SINGAPORE (THE BUSINESS TIMES) - Troubled oil and gas group KrisEnergy has received a requisition notice from two shareholders to convene an extraordinary general meeting (EGM) over concerns about the mainboard-listed company's debt restructuring.
The shareholders are Mr Ng Kay Yip and Serle Investments. They said they hold 21.13 per cent of KrisEnergy's shares, the company revealed in a bourse filing on Saturday (April 10). Serle is represented by Mr Michael Yeoh Sock Siong.
In a requisition notice dated April 7, they raised concerns over the state of KrisEnergy's restructuring, and called for a resolution to form a committee of minority investors, of up to five members.
The committee would be able to appoint an independent financial adviser (IFA) and other advisers to review KrisEnergy's financial position and propose an alternative restructuring plan if needed. Serle and Mr Ng have asked for the EGM to be held within 21 days from the letter.
The duo also want KrisEnergy to bear the costs for the advisers, and to cooperate in providing the committee with information.
In the notice, Mr Ng and Serle said they are "very concerned" about KrisEnergy's disclosure on March 31 that production from the Apsara Oil Field project was lower than expected, casting "material uncertainty" over the restructuring.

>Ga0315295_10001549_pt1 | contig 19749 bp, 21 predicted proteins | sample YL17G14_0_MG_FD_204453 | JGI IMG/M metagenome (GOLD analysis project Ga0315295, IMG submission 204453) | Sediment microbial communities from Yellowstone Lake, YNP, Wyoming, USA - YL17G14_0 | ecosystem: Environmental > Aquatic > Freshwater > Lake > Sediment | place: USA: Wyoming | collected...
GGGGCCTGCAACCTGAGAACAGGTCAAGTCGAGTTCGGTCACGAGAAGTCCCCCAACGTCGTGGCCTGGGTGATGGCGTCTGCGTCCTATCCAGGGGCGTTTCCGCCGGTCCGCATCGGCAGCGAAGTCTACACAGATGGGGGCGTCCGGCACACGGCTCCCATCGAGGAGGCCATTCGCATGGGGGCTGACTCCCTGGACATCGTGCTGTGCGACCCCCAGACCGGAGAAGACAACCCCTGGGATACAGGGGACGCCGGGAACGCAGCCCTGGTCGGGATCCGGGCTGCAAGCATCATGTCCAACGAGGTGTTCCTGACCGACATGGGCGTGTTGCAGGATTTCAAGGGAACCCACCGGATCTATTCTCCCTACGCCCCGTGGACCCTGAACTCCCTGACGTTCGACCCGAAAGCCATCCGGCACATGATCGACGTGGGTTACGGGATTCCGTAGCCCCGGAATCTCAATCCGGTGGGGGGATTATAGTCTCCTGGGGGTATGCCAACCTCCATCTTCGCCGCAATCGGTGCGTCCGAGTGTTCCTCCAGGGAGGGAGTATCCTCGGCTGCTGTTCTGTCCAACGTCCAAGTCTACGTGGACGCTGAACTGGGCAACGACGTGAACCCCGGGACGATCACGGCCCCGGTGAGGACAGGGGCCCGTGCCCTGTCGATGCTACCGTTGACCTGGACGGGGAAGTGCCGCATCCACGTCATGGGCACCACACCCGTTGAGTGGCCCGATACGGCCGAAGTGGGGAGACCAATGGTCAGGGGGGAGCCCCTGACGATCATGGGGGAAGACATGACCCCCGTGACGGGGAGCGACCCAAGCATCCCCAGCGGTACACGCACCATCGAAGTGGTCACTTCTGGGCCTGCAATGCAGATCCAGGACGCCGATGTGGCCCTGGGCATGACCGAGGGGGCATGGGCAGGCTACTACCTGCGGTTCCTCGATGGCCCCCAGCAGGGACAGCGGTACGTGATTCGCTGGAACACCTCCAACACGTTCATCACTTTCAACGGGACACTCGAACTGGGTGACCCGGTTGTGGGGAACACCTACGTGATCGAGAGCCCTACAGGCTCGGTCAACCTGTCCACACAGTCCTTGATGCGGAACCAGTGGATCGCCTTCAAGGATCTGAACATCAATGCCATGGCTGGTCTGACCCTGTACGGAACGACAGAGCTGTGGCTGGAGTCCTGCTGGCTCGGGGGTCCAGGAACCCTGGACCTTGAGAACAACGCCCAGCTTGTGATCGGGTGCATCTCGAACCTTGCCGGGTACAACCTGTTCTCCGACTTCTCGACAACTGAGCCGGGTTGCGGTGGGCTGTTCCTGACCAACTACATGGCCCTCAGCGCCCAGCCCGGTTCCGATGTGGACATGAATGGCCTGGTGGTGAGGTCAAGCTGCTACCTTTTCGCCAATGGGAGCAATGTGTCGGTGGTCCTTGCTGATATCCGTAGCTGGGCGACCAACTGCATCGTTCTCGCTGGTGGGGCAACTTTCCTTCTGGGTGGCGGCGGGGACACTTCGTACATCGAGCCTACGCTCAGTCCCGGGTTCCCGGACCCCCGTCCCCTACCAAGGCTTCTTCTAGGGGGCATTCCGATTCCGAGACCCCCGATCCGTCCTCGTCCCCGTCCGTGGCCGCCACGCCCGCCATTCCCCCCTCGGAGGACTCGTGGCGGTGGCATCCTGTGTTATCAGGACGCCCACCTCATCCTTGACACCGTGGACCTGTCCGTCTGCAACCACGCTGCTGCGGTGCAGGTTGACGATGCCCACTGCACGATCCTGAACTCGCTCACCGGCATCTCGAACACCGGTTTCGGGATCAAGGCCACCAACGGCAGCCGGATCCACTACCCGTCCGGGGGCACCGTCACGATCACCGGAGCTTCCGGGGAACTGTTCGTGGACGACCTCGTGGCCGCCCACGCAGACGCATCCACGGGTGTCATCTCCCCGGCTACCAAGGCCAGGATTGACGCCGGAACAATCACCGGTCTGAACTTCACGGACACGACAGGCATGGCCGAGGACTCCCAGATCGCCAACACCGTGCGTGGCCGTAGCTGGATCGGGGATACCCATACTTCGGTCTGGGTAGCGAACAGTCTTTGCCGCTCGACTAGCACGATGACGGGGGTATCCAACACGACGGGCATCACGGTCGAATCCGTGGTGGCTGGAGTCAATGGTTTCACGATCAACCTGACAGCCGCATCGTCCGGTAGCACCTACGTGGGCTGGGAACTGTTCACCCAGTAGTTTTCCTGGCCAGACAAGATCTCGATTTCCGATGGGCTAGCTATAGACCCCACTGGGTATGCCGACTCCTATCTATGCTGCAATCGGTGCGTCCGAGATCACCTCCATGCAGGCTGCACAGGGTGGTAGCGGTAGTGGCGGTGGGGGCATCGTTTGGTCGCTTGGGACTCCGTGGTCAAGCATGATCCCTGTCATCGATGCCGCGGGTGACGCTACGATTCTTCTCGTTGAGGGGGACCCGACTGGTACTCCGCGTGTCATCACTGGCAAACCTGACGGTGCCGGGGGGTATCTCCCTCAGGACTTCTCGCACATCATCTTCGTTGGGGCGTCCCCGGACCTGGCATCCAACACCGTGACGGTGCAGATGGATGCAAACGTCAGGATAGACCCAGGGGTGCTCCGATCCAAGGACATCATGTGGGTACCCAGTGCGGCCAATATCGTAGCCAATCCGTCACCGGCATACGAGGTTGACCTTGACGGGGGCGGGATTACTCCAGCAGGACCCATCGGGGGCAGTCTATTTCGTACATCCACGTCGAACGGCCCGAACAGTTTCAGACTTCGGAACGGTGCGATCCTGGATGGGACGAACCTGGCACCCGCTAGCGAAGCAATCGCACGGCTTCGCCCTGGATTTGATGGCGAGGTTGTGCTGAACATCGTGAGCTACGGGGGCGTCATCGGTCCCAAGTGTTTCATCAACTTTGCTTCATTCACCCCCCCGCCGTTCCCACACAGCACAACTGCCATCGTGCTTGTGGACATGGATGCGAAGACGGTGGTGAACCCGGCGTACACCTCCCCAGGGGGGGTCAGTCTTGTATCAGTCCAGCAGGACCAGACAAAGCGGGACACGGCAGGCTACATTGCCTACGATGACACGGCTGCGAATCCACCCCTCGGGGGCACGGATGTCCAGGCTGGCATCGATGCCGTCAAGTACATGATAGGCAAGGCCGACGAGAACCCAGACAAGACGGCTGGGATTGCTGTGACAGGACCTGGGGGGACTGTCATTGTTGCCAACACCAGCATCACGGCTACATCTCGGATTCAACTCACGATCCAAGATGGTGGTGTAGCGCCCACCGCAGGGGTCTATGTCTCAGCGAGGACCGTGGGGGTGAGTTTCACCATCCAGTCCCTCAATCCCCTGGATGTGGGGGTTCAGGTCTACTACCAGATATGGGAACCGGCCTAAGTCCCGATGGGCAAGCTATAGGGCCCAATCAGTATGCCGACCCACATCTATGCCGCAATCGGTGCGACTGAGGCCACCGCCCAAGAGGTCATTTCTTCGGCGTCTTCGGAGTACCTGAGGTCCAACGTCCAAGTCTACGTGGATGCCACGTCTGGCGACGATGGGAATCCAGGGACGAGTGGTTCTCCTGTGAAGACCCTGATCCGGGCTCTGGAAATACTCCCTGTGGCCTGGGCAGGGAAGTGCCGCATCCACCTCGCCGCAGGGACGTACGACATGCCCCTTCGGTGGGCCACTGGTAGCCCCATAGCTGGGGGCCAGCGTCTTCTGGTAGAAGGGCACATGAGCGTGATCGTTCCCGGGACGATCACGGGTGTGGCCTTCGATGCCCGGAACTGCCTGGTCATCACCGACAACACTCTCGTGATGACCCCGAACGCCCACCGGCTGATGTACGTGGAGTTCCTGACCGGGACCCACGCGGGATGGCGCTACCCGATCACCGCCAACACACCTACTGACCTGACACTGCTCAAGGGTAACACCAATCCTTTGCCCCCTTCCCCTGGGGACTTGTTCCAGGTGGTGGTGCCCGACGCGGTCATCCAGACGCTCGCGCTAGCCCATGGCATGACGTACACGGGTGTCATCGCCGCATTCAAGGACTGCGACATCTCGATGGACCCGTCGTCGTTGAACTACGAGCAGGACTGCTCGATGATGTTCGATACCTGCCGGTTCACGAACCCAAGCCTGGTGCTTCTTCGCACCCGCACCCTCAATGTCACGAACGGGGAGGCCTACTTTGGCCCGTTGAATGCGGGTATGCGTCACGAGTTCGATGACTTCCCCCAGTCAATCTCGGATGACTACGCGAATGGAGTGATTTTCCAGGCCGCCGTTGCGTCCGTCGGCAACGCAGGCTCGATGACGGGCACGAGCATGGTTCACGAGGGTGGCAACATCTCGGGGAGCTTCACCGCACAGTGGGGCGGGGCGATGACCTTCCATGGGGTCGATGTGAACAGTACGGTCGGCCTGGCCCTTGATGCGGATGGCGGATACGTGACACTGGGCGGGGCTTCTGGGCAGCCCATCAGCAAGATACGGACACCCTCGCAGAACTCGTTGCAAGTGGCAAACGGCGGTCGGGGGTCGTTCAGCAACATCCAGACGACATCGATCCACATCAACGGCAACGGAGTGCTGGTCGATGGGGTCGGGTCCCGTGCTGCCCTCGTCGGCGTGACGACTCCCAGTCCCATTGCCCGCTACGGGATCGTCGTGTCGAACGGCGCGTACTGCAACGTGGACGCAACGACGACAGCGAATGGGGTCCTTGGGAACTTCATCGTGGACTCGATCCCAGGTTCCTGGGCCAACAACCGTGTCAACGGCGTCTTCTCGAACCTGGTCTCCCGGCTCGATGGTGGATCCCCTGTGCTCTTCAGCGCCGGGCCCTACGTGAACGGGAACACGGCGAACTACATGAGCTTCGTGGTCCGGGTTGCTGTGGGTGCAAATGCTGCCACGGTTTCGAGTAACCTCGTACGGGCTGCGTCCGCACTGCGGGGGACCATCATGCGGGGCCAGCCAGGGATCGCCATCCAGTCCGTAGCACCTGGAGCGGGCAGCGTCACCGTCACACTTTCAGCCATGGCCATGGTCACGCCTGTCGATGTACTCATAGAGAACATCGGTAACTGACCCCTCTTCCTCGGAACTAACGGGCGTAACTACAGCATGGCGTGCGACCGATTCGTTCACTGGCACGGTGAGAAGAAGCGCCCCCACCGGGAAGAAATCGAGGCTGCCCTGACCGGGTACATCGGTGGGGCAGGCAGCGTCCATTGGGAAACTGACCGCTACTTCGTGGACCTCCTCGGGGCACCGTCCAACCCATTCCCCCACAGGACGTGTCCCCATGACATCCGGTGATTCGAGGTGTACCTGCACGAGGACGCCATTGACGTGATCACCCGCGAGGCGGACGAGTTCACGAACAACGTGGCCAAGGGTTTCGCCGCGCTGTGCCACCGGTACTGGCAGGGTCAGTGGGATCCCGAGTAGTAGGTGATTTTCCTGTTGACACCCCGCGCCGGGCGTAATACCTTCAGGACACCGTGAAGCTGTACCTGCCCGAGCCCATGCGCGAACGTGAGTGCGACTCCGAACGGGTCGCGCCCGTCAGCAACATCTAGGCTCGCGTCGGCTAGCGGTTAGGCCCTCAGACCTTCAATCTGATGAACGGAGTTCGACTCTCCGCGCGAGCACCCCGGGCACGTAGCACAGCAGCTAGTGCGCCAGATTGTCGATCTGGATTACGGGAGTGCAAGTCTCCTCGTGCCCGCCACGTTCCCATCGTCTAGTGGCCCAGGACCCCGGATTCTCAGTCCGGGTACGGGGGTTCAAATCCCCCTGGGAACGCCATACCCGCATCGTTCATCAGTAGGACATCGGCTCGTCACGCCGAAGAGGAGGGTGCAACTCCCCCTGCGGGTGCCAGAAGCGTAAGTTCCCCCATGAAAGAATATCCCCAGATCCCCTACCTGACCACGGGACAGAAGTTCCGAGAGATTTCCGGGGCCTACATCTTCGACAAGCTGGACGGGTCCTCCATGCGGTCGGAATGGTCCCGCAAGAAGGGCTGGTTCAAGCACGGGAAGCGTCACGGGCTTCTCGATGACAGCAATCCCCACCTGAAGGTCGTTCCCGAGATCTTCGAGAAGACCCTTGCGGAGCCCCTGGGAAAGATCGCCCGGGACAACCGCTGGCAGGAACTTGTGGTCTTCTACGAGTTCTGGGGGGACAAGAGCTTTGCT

This stands in contrast to "previous representations regarding the profitability forecast" of the company's Apsara Oil Field project, both shareholders said.
They also questioned if the fall in production may have been counterbalanced by rising oil prices, as KrisEnergy's announcement had "omitted to discuss" the impact of oil prices.
Mr Ng had written to KrisEnergy in mid-February to request an IFA be appointed, the requisition notice stated. He had also raised additional questions, including about the advisory fees incurred for the original restructuring. But KrisEnergy has not responded to Mr Ng's queries, the notice added.
"Given that KrisEnergy has acknowledged the support of its shareholders, especially minority shareholders, is critical to any restructuring proposal, we are puzzled by the existing level of communication from (the company)," Mr Ng and Serle said in the notice.
"Moreover, we believe that it would be to the benefit of all stakeholders if minority shareholders were granted more visibility over and are able to contribute ideas towards the restructuring process."
In the bourse filing on Saturday, KrisEnergy confirmed that Mr Ng and Serle meet the required shareholding threshold, of at least 10 per cent, to requisition an EGM. The company is seeking legal advice on the matter.
Trading in KrisEnergy shares was suspended in August 2019.